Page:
Barclays said it “continues to engage with a broad range of stakeholders on climate and sustainability topics”.
“We continue to focus on our ambition to become a net zero bank by 2050, and our commitment to align our financing with the goals and timelines of the Paris Agreement,” a spokeswoman said.
Barclays has a target of a 15% reduction in financed emissions from energy, including coal, oil and gas, by 2025.
“We also have restrictions around the direct financing of new oil and gas exploration projects in the Arctic or financing for companies primarily engaged in oil and gas exploration and production in this region,” the spokeswoman added.
A Deutsche Bank spokesman said: “Carbon intensive sectors account for only a small share of our loan book and based on publicly available data our lending and underwriting activity in fossil fuels is significantly smaller than global peers’.
“Moreover, our aim is to support all of our customers as we transition to a net zero world.”
Deutsche Bank said it was “well under way” to hitting green and social targets of €200bn (£170bn) by 2023, including “an intense dialogue with clients to move from high-carbon business models towards low and no-carbon ones”.
The spokesman added: “We have committed to align the operational and attributable emissions from our portfolio with pathways to net-zero by 2050 or sooner.
“This includes measuring and subsequently disclosing the carbon intensity of our loan portfolio and developing and disclosing plans to adjust its footprint in accordance with national and international climate targets by end of this year.”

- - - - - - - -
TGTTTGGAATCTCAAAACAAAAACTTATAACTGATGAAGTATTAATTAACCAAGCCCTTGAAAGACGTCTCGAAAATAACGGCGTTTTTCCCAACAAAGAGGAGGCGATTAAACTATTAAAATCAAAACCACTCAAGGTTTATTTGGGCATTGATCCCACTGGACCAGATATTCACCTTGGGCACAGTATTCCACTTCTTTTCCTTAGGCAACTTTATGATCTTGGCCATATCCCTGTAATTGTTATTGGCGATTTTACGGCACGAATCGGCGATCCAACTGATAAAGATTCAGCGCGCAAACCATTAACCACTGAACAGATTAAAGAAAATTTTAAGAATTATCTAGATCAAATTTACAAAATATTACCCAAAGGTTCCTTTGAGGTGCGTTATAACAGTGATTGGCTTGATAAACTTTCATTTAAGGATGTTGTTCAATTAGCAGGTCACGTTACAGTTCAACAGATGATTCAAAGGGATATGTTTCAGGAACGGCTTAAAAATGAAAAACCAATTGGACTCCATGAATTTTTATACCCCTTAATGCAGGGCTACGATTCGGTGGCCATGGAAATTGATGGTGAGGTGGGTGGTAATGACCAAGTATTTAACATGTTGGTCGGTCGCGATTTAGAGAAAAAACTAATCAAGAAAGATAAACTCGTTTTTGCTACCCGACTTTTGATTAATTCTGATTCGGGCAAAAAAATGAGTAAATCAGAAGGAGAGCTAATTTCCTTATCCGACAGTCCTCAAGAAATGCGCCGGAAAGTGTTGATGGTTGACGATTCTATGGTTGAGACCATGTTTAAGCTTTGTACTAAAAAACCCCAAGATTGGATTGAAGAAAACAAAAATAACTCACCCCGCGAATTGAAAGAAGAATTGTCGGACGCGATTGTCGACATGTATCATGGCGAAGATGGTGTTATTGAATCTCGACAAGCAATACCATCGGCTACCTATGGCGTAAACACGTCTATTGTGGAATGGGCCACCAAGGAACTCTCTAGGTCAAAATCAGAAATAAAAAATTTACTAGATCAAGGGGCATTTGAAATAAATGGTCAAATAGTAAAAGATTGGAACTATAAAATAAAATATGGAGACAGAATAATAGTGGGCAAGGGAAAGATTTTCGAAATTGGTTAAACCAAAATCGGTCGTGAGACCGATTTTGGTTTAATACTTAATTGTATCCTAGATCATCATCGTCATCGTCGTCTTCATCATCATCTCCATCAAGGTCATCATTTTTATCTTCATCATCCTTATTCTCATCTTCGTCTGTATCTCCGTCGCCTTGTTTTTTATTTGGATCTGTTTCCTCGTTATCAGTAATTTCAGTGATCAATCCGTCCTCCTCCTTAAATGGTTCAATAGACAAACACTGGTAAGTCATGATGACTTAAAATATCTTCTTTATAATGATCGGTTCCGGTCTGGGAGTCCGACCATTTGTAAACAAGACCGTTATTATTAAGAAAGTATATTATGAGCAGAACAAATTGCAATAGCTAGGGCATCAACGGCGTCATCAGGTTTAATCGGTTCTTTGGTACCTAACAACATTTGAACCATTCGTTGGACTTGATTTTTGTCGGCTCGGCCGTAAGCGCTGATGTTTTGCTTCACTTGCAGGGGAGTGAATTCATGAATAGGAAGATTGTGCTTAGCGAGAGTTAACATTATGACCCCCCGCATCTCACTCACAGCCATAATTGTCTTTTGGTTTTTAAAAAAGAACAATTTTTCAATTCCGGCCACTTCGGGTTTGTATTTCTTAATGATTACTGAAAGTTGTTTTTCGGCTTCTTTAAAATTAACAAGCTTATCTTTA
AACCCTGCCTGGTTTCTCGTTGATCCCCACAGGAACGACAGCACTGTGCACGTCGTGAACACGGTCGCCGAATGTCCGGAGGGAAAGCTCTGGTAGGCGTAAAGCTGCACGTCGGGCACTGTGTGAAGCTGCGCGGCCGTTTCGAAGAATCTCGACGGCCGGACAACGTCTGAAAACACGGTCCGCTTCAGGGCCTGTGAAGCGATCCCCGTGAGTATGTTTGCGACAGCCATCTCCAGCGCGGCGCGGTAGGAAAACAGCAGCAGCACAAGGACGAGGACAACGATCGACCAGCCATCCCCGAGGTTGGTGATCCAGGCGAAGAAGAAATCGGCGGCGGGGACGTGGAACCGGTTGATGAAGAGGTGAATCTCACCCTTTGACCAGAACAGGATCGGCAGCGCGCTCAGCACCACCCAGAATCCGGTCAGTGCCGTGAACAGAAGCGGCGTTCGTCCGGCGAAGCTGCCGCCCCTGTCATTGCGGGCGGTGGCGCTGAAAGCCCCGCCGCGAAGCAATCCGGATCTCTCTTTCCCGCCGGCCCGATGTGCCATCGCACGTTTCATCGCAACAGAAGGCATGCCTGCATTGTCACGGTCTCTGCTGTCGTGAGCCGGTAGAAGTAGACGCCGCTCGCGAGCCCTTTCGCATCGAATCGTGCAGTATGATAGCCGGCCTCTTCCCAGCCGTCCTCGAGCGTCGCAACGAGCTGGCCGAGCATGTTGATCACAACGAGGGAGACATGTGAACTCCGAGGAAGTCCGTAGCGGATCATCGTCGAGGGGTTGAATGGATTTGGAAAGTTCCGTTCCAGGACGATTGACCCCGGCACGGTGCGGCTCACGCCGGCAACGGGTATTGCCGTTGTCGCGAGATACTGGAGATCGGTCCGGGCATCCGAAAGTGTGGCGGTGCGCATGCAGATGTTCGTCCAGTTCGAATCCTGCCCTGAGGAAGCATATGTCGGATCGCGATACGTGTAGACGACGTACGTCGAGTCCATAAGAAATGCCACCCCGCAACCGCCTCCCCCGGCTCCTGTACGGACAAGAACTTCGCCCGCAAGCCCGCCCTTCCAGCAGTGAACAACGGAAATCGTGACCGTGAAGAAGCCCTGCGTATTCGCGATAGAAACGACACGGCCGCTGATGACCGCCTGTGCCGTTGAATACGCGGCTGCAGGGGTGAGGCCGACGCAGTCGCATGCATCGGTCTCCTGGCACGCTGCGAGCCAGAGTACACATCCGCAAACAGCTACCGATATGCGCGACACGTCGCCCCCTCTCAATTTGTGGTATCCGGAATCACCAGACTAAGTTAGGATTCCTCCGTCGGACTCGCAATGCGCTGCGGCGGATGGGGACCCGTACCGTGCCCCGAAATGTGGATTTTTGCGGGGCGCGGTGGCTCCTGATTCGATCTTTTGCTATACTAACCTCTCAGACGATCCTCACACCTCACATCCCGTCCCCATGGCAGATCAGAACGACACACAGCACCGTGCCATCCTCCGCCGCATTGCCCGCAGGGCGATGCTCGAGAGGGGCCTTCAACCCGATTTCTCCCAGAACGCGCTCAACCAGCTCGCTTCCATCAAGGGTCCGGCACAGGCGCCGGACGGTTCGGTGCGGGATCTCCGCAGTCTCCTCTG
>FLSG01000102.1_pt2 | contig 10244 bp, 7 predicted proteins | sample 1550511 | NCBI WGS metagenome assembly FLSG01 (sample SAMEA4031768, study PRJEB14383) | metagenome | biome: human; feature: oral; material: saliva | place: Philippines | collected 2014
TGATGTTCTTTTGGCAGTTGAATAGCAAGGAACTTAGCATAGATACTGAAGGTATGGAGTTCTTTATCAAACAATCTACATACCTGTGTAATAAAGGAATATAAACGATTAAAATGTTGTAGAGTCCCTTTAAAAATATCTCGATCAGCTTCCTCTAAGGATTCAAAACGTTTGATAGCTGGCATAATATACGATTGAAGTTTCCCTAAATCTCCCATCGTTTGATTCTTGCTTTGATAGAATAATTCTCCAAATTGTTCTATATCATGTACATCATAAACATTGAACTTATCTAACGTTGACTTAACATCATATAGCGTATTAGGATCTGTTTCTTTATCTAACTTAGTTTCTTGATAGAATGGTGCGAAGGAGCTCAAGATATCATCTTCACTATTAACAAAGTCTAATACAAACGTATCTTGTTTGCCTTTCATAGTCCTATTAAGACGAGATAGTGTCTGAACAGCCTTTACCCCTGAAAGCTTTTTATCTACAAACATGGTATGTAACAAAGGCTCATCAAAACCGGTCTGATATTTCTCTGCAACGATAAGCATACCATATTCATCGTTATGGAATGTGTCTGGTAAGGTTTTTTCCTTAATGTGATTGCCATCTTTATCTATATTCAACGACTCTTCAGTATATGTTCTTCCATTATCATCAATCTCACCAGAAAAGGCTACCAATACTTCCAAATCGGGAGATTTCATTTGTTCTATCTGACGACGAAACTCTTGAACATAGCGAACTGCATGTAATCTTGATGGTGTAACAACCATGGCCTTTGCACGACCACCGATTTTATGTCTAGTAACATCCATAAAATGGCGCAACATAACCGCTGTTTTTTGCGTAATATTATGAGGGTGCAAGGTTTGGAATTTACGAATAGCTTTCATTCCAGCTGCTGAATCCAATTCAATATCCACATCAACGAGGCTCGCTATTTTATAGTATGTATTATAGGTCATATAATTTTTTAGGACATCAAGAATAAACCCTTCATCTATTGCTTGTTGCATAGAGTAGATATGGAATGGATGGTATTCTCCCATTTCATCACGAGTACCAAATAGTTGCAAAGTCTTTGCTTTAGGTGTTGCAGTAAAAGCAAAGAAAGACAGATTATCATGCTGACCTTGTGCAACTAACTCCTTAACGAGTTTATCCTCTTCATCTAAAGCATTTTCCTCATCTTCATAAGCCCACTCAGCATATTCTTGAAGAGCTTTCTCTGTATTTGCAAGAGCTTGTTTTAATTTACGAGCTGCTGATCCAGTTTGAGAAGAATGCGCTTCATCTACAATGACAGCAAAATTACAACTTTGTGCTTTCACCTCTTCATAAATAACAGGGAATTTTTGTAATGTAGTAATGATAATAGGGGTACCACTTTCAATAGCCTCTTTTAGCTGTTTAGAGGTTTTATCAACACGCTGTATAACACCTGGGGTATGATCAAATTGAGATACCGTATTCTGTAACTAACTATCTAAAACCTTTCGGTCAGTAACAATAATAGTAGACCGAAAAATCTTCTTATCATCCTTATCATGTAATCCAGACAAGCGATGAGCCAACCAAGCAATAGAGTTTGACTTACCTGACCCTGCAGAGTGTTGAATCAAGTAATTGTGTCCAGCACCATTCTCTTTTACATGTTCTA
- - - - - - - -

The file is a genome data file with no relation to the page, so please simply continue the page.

BNP Paribas, which was also named in the ShareAction report, said: “As the leading bank in continental Europe, BNP Paribas is a major financier of European energy companies that are largely committed to transitioning their model through strong investments in developing renewable energies.”
The bank said it is “convinced that these players, due to their technical and financial capacities, have the levers necessary to accelerate transition by developing renewable energy and other transformative solutions”.
Meanwhile, oil giant Exxon Mobil said that the International Energy Agency and the UN’s Intergovernmental Panel on Climate Change “agree that significant investment in oil and gas is still needed in Paris-aligned scenarios”.
It said that even in the IEA net zero scenario, “additional investment of approximately $11tn through 2050 would be required in both oil and natural gas development to meet the world’s energy demand”.
BP said it “has a net zero ambition and we have set out a strategy to deliver it”.
“Resilient hydrocarbons are a core part of our strategy, but we are not aiming to grow our oil and gas production – we expect to see production fall 40% from 2019 to 2030.
“We expect to hold investment in oil and gas flat over this decade as output falls, while at the same time expanding our spending in transition growth businesses – including EV charging, convenience, renewables, hydrogen and bioenergy – to around 50% of the total by 2030,” BP added.
Shell declined to comment, and Saudi Aramco was approached for comment.